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Ethn Health. 1996 Mar;1(1):55-63.

Suicide patterns and trends in people of Indian subcontinent and Caribbean origin in England and Wales.

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Institute of Public Health, University of Surrey, Guildford, UK.



To examine suicide rates and trends in people of Indian subcontinent, east African and Caribbean origin using the latest mortality data available for England and Wales. To compare suicide rates in these groups with the baseline and target rates for suicide in the Health of the Nation strategy.


Suicide data for England and Wales for 1988-1992, classified by the country of birth of the deceased, and population denominators from the 1991 Census were used for the analysis. Standardised mortality ratios (SMRs) for ages 15-64 and age-specific ratios were computed, using the age-sex specific rates for England and Wales as the standard. Trends over the preceding decade and suicide by burning were also analysed. Directly age-standardised suicide rates were derived to facilitate comparison with Health of the Nation baseline and target rates.


Suicide ratios were significantly low (SMRs 32, 52 and 55 respectively) in Bangladeshi, Sri Lankan and Pakistani born men at all ages, but raised in young Indian and east African men. Ratios were significantly high in Indian and east African women (143 and 154), with a 2-3 fold excess at ages 15-34 years. Ratios were low in Pakistani and Bangladeshi women overall, but elevated at 15-24 years. For the Caribbean-born, ratios were low overall but raised at ages 25-34. 20% of Asian female suicides were by burning. Indians are a high risk group in terms of the Health of the Nation suicide targets. Suicide trends in the minority ethnic groups reflect national trends.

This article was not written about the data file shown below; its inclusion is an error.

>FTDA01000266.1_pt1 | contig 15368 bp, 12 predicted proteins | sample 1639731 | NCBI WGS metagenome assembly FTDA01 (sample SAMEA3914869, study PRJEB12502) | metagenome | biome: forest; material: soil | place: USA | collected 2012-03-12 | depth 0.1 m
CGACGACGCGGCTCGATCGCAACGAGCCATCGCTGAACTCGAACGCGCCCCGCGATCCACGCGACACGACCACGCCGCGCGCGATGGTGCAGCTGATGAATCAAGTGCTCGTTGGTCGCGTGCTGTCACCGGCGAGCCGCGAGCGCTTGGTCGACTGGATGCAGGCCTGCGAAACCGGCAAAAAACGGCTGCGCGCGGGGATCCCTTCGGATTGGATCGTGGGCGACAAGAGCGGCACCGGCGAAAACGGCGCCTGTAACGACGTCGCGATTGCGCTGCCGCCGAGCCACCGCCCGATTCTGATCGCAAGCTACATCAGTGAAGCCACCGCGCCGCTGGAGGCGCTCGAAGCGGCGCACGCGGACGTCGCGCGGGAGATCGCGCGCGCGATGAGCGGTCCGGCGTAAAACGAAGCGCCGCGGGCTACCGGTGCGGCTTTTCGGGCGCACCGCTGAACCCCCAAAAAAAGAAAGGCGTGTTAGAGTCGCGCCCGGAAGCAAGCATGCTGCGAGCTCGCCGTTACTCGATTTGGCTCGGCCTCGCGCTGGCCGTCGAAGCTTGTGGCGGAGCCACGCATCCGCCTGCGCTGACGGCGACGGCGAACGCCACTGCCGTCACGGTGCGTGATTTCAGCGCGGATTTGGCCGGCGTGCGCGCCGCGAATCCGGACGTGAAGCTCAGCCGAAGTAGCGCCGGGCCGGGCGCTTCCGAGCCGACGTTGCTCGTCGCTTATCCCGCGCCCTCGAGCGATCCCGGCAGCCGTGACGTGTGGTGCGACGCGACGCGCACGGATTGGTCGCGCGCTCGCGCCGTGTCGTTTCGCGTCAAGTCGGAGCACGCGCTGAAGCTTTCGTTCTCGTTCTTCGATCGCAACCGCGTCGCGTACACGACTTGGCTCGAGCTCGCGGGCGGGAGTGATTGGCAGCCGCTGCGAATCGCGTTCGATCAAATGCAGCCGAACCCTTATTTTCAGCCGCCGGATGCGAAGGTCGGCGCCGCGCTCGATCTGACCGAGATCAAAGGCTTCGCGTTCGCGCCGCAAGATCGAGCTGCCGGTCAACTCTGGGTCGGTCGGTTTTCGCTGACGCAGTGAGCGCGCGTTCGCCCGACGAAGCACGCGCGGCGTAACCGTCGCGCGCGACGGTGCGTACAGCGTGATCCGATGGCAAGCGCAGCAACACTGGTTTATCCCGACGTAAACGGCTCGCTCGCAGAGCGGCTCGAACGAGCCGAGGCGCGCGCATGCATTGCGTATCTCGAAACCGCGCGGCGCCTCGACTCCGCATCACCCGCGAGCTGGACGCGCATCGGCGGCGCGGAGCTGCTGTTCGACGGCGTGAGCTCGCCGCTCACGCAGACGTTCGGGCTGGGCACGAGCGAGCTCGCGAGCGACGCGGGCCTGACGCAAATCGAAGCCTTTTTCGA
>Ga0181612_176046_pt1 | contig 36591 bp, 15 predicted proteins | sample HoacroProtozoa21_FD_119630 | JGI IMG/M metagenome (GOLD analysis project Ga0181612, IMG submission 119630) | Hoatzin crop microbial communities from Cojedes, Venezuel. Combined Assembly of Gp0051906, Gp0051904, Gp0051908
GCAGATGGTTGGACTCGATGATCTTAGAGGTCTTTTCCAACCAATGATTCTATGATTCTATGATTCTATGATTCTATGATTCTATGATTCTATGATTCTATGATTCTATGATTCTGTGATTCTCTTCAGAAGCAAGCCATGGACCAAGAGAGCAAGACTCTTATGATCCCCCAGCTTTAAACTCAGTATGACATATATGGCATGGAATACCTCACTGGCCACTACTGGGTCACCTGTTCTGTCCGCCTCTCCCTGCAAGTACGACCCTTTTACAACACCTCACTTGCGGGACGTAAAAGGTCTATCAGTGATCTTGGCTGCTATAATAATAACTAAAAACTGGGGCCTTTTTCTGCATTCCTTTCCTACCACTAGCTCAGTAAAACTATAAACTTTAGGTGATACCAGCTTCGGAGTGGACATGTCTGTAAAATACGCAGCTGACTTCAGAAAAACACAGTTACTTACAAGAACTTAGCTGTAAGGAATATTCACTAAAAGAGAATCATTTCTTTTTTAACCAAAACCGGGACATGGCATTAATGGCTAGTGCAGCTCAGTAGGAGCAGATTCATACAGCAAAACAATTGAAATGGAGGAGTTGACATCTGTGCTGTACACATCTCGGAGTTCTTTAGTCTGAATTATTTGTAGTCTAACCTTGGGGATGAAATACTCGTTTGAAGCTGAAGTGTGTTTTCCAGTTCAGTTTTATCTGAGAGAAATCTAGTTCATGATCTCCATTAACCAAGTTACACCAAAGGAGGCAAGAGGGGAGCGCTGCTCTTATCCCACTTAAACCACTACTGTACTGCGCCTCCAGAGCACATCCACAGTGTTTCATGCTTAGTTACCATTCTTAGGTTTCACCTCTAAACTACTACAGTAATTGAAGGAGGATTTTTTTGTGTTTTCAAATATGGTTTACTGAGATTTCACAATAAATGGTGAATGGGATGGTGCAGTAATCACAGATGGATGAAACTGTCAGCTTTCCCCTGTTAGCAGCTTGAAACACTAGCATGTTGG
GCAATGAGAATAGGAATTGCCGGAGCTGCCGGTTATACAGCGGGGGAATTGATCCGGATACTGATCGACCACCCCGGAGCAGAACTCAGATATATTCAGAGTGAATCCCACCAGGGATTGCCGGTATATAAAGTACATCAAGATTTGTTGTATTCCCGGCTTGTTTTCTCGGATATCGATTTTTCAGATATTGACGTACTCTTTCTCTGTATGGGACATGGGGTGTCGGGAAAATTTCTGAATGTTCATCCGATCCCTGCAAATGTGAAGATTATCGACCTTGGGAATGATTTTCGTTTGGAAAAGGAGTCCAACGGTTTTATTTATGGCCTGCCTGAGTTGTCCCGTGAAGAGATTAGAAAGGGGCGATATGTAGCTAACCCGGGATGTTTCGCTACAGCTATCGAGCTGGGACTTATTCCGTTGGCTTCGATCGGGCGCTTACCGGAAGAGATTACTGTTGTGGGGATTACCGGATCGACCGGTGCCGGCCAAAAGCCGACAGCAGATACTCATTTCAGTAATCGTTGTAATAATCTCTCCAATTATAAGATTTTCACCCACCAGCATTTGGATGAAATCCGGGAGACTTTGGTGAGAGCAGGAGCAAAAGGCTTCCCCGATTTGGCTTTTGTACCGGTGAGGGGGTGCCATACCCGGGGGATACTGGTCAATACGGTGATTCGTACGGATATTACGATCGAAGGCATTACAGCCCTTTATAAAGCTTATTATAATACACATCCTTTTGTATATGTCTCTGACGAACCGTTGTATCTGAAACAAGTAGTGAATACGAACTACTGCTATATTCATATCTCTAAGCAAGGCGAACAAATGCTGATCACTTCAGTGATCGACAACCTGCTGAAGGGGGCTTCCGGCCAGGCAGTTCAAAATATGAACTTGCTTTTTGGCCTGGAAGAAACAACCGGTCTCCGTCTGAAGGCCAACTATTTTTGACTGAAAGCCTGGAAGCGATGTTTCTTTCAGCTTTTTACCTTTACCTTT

This study confirms previous findings of high suicide rates in young Asian women. A new finding is the raised suicide rate in young Caribbeans. High suicide risks among young people from some ethnic minority communities are significant in the context of both the Health of the Nation strategy and recent governmental concern about the need to tackle health variations in the UK. Such deaths are indicative of larger numbers of young ethnic minority adults at risk of mental distress and self harm.

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